« Back

Modeling 3D Geothermal System

I’m Melinda Horne, a master’s student in the Hydrology program in the Earth and Environmental Sciences department of New Mexico Institute of Mining and Technology. My research involves analyzing a geothermal reservoir in south-central New Mexico.

The system was modeled in Fortran by Dr. Mark Person, who is my advisor. It is a two-dimensional model capable of simulating groundwater, heat and solute transport, as well as tectonic evolution and petroleum generation. With no surface expression, it is a blind geothermal reservoir, however there is one geothermal well with temperatures of 99 C at 371 m depth and a total dissolved solid of 1900 mg/L.

This geothermal reservoir is unique because it displays hotter temperatures at shallower depths – called a temperature inversion. Another unique feature is that it is located at the nexus of three hydrologic drainage divides and a buried geologic uplift. We believe that it is a steady-state system with a complex three-dimensional flow.

3D Model Domain

Figure 1. Model domain with geologic unit assignments. Purple is a hot aquifer and blue is a cool aquifer. The light blue line offsetting the units is the fault that is the geothermal fluid conduit.

Best Fit Heat Transport Model

Figure 2. Best-fit heat transport run with uncoupled temperature effects on density. This is after 10,000 years of flow. Input temperature is 120 C and flux is 200 m/yr. The cooler aquifer has a temperature of 30 C and 0.01 m/year flux.

Determining Temperature and Flow Rate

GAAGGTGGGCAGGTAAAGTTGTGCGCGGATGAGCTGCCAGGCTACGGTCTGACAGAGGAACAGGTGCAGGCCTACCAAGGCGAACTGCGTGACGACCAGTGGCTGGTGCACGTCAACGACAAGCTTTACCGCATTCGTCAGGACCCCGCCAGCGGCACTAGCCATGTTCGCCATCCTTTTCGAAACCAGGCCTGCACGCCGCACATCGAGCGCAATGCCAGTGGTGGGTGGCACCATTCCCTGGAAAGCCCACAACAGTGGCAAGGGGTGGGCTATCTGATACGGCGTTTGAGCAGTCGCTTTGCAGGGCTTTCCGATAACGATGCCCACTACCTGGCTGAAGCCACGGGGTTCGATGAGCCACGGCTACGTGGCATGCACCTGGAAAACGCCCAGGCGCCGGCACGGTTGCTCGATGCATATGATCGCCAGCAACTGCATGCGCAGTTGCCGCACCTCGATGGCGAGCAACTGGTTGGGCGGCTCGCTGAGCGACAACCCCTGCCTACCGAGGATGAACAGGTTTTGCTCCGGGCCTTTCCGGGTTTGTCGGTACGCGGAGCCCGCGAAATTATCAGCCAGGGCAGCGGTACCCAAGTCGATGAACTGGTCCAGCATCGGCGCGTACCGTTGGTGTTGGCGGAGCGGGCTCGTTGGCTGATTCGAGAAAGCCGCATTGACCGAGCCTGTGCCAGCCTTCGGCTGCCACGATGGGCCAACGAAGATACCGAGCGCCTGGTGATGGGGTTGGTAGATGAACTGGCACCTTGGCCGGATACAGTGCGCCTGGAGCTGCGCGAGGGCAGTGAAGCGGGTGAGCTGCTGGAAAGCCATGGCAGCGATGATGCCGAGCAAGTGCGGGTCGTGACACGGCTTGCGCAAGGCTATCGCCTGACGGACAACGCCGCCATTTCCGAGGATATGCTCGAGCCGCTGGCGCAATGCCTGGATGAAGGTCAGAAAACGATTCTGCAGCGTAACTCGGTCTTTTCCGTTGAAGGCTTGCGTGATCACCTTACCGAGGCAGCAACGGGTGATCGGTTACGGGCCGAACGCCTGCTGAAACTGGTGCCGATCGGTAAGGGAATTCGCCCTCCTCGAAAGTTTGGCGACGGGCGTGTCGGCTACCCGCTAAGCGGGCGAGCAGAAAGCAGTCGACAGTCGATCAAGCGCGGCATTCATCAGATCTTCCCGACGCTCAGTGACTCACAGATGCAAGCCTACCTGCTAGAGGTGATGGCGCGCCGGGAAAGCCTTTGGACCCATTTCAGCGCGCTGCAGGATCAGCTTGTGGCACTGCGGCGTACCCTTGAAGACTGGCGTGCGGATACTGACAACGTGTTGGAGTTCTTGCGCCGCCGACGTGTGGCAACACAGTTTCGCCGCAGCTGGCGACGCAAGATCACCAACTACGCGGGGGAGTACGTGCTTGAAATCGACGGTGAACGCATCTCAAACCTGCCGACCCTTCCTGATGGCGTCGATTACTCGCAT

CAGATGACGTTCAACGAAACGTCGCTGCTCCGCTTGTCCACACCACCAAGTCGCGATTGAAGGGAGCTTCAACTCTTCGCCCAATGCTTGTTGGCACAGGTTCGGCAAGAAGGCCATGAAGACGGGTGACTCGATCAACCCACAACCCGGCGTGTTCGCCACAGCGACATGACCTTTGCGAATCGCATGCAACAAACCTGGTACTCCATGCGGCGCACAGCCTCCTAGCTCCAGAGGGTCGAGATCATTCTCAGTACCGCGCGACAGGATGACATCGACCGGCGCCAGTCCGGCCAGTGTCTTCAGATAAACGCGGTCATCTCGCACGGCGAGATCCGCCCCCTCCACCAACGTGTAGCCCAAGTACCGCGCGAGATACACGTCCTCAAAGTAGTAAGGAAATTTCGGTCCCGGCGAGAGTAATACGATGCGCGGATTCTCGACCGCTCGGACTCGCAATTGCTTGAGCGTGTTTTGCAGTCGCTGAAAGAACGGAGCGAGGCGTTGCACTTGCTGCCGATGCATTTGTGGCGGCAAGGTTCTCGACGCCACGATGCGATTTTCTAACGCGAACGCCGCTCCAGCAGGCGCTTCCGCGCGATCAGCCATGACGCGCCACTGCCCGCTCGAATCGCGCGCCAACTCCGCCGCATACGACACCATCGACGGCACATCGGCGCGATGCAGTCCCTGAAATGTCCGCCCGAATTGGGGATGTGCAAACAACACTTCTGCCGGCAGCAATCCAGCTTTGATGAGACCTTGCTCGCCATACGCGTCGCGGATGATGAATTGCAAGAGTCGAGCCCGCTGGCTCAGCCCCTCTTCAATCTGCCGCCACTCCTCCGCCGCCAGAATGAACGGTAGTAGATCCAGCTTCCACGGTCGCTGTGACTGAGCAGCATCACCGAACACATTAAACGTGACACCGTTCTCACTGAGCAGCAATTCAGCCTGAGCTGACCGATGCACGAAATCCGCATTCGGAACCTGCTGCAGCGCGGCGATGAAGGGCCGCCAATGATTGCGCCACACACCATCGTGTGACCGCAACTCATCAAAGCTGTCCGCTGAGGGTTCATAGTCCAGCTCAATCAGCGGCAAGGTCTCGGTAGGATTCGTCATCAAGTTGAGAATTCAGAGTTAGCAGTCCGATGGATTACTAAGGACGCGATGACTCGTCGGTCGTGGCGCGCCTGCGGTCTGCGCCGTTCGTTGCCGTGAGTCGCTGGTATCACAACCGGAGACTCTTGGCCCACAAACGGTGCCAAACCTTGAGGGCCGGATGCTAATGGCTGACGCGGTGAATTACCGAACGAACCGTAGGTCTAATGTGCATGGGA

Our first challenge was to determine the flow rate and temperature of the geothermal reservoir and regional flow system. To do this, we used Tecplot 360 to display the 2D model with temperature, heat and solute concentration contours. Then we extracted a temperature-depth profile from the model output at the location of the geothermal well to match the well’s temperature-depth data (see Figure 3).

Best-fit coupled & uncoupled simulations

Figure 3: Compares data (green) to best-fit coupled (red) and uncoupled (purple) simulations. This
demonstrates that coupled and uncoupled simulations have different best-fit results that most likely
result from increased mixing from the effects of coupled temperature and density effects.


Determining Salinity

The second challenge was to image the geothermal upflow zone and determine the salinity and lateral extent of the system. We extracted salinity in Tecplot 360 and then post processed in R to convert from model salinity to formation resistivity. The 2D formation resistivity plots were used to compare to the formation resistivity data we collected with surface electrical surveys (transient electromagnetics). The collected data, which are also 2D plots, were interpolated and contoured in Tecplot 360.

Salinity Contours

Figure 4. Salinity contours across the model domain. The fault base has a salinity of 3,000 mg/L and the initial condition of the model has a salinity of 1,000 mg/L.

Archie's Law resisitivity

Figure 5. Archie’s Law resistivity across the model domain. This is obtained from extracting the salinity, post processing in R, and then uploading the subsequent Archie resistivity to Tecplot 360 to display.

Why I Use Tecplot 360

I have been using Tecplot 360 on and off for about two years, and there are many features that I find useful. These were especially helpful for my research:

  • Extracting Data – Without the ability to extract a precise line, I would not be able to match the geothermal temperature-depth profile.
  • Customizing contour ranges and colors – very helpful for communicating my work!
  • Reading in data – including whole-mesh datasets.
  • Exporting the model – using the write data feature, post processing it, and then reading the data back into Tecplot 360 to display it.

Tecplot 360 is extremely easy and intuitive to use and has been an irreplaceable tool for my master’s research.

Try Tecplot 360 for Free